The story of Jesus cleansing the Temple illustrates this. The people believed that the temple was the place where God in heaven met people on earth. It was a symbol of God’s relationship with His people, and it served as a constant reminder of God’s claim upon their lives.
But something was desperately wrong.
It had become something other than what God intended it to be.
The temple had become corrupt!
You see, while the sacrificial practices were spelled out thoroughly in Exodus, Leviticus, and Numbers; somewhere along the way, the religious leaders found a way to profit personally in their perversion of God’s commandments.
As Jesus enters the Temple, all of the trappings and additions of the Law become apparent, without any sense of the heart, of what God truly intends in worship – the intimate relationship with God – being fulfilled. Jesus enters the scene and drives those who are selling things, and those who are exchanging money out of the Temple. He is sure that God does not want any barriers, or any distractions alienating people who wish to return to a relationship with God.
Jesus is clearing out the clutter. He is cleaning out the mess. He is pushing away distractions. He is demolishing the barriers that set people against an authentic worshipful relation with God.
I wonder. If Jesus came to you and me, what would he see obstructing our relationship with God? In what ways can our lives be simplified to truly become a place of worship — a place where God lives?
I am not saying that we remove all that we own. Living simply is not about WHAT we own. It’s about HOW we see the things we own. It’s about how things own us or control us.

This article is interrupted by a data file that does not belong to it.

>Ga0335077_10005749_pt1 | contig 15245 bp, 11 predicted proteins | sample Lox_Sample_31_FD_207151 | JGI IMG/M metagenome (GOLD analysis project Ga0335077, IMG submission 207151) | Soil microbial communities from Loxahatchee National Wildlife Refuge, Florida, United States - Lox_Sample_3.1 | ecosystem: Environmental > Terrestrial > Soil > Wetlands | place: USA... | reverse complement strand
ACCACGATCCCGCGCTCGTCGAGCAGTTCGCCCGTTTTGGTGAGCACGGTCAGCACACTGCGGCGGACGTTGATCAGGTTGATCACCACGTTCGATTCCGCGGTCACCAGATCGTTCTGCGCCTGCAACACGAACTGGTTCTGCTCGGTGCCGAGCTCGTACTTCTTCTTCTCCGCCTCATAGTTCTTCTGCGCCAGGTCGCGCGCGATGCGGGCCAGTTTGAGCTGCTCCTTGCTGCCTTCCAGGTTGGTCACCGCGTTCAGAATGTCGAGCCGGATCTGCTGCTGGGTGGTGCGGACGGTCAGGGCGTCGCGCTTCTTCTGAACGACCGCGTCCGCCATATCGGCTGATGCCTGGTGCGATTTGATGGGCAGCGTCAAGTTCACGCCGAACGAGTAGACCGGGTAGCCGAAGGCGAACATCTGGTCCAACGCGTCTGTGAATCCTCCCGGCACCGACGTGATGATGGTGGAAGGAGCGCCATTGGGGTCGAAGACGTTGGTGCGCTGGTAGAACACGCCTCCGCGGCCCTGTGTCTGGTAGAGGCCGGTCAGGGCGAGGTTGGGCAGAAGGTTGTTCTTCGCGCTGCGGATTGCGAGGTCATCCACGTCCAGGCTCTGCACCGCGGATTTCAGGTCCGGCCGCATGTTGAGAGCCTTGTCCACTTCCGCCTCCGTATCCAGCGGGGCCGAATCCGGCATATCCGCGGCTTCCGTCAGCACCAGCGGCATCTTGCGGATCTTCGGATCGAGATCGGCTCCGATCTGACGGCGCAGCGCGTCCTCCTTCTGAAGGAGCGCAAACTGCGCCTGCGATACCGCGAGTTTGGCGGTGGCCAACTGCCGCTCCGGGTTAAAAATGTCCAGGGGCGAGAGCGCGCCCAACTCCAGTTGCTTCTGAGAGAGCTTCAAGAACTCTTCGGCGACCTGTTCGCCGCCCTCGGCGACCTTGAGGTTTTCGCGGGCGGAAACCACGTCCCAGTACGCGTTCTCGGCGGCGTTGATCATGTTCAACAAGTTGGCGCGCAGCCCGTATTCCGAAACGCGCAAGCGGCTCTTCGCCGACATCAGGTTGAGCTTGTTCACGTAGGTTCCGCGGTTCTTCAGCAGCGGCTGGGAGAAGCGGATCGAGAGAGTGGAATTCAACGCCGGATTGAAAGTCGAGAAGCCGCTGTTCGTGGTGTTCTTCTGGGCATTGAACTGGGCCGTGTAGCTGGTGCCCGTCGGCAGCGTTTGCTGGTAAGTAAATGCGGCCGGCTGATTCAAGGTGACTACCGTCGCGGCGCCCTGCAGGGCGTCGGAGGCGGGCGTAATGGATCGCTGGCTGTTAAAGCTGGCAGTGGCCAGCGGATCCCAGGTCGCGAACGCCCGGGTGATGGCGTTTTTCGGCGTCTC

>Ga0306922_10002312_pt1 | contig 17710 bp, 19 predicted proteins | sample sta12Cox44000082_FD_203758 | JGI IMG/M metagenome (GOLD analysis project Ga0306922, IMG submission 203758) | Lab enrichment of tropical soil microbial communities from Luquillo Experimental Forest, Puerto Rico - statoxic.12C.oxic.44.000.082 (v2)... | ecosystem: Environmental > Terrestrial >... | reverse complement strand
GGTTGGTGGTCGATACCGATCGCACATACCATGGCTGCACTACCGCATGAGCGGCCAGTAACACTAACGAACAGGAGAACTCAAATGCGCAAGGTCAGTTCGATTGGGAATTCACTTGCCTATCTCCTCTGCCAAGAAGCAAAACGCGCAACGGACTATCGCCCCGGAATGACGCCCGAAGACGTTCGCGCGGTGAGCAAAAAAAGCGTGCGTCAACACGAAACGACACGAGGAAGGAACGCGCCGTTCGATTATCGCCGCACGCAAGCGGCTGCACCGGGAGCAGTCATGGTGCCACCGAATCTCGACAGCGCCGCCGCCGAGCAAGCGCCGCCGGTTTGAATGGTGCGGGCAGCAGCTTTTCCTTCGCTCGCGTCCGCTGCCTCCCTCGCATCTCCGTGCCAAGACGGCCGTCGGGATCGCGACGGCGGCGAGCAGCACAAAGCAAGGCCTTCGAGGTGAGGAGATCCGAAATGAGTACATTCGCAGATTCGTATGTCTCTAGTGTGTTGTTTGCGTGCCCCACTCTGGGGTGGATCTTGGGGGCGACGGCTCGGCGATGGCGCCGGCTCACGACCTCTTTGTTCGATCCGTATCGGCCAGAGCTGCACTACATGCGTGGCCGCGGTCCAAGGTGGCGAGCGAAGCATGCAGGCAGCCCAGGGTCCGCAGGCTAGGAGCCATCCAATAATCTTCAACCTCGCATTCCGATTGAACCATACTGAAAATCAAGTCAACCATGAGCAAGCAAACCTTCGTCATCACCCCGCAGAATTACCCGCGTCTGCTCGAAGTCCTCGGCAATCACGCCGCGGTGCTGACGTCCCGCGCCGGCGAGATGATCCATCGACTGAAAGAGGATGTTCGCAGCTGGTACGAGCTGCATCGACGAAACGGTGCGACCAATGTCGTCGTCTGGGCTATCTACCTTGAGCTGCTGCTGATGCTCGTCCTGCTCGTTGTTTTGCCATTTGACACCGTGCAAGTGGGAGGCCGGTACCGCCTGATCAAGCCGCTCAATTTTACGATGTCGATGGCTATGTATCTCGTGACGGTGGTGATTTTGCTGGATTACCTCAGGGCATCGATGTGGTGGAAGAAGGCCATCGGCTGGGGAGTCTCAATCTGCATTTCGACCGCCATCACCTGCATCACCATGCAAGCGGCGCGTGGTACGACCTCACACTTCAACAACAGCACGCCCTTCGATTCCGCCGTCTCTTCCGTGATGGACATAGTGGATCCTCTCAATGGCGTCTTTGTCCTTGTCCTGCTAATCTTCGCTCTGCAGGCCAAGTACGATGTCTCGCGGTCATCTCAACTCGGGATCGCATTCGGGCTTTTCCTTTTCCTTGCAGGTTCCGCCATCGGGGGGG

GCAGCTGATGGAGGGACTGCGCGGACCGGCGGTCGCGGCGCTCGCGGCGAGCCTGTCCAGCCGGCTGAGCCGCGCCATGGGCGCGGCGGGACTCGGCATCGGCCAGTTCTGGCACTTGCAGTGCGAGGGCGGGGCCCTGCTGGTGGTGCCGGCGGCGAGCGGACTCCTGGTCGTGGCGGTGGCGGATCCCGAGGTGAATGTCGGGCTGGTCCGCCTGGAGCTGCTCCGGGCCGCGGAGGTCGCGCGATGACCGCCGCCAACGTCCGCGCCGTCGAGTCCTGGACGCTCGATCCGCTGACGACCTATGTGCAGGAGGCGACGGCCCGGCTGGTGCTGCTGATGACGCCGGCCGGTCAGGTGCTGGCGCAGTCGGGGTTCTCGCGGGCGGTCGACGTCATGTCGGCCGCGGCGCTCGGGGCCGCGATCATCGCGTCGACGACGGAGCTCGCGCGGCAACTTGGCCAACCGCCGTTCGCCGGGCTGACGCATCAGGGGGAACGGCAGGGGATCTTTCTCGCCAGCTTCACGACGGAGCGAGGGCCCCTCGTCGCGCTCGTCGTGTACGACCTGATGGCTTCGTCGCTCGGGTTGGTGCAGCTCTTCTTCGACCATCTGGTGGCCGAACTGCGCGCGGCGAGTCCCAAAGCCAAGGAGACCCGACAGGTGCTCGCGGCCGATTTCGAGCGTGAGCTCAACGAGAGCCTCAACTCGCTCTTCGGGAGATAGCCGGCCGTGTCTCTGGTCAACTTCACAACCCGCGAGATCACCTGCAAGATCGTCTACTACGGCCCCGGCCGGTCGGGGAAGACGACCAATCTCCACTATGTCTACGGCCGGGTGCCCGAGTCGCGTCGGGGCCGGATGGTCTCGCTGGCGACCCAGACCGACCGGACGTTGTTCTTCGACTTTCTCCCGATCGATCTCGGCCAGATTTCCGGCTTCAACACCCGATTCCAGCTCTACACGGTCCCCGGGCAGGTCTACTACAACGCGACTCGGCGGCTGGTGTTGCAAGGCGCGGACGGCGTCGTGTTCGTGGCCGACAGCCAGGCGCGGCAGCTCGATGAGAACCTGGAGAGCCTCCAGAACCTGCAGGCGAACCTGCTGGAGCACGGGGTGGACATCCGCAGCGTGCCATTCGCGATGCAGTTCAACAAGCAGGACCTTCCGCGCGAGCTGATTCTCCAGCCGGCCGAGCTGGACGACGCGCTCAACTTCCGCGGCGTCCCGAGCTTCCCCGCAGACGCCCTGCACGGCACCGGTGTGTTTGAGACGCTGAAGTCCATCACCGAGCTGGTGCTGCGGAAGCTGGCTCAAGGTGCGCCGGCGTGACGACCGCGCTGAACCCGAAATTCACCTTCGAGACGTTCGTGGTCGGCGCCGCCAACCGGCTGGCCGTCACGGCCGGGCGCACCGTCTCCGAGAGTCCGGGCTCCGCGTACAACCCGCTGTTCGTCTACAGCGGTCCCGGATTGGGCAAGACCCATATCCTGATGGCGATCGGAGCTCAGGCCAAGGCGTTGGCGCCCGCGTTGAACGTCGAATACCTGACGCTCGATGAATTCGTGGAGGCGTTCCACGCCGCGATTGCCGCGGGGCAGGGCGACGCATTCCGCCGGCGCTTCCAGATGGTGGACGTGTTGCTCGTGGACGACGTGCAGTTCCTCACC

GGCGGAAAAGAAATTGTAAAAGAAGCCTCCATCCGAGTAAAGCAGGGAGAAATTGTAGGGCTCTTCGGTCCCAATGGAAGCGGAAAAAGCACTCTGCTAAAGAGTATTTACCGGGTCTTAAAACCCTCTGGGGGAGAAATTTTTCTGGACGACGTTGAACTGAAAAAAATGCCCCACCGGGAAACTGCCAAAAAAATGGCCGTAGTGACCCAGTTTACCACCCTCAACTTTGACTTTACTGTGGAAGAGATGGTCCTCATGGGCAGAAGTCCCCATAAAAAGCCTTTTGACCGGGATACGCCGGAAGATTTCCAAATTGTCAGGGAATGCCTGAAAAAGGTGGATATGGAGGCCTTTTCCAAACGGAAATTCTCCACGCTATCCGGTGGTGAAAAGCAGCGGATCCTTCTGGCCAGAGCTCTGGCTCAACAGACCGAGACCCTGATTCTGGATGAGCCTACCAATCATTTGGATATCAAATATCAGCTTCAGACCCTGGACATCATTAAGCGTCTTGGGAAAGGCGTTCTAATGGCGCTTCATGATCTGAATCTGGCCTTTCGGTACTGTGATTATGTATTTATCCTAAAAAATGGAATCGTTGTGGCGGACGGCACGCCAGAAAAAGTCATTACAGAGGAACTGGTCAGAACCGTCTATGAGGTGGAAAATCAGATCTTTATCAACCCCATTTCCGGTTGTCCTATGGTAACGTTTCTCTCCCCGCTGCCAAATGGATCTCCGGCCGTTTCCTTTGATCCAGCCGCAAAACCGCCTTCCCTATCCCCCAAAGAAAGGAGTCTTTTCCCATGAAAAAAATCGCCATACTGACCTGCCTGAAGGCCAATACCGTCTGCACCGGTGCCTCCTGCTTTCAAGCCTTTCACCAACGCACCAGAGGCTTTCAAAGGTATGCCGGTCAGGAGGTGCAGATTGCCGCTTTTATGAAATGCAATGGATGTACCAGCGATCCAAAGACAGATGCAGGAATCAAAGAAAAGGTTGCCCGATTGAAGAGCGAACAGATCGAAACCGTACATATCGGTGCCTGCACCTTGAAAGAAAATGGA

The truth is, simplicity is more about your heart than it is about your inventory. It is about where our affection is. The Bible says, “Set your affection on things above, not on things on the earth” (Colossians 3:2). Heaven is simple. Earth is complicated. Heaven’s way is simple. Earth’s way is a mess.
The foremost thing about being a Christian is to see that the main thing remains the main thing. The main thing is that at the heart and core of your life is the simplicity that is in Christ, a simple thing. I have observed over many years that when religion becomes complicated, it is always a sign that it is drifting away from the reality and simplicity of faith. The world around us is getting increasingly complex and convoluted because it is drifting farther and farther from God.
Come back to the simplicity of Christ. Let Him de-clutter your life. In him you can’t help but experience a greater sense of peace. In Jesus, it’s easier to relax, it’s easier to enjoy what you do have, it’s easier to quiet yourself, and it’s just easier to handle life. The Bible tells us to cease striving and know that God is God (Psalms 46:10). This tells us that when we are too cumbered with too much clutter, we don’t see God clearly as God is God.
Christ teaches us that the value of our life is not measured by stuff. In Christ, it is much easier for us to give that stuff away, to give to those in need, to become a giving person instead of a getting person.
What did the early believers do? They shared. They shared their possessions, they shared their resources, they shared their meals. They were very generous, and they were all that much happier because of it. Not one of them regretted sharing what they had. They had complete trust of God. Remember, nothing under God’s control is out of control. We can surrender to him fully.
This is what it all boils down to. If your self-worth, if your security, if your happiness is all-dependent on your stuff, then that’s what you’re trusting in. And the reality is, you’re going to be very disappointed.
But when you live simply in Christ and get all that “stuff” in perspective, then you’re able to place your trust where it really belongs… with God.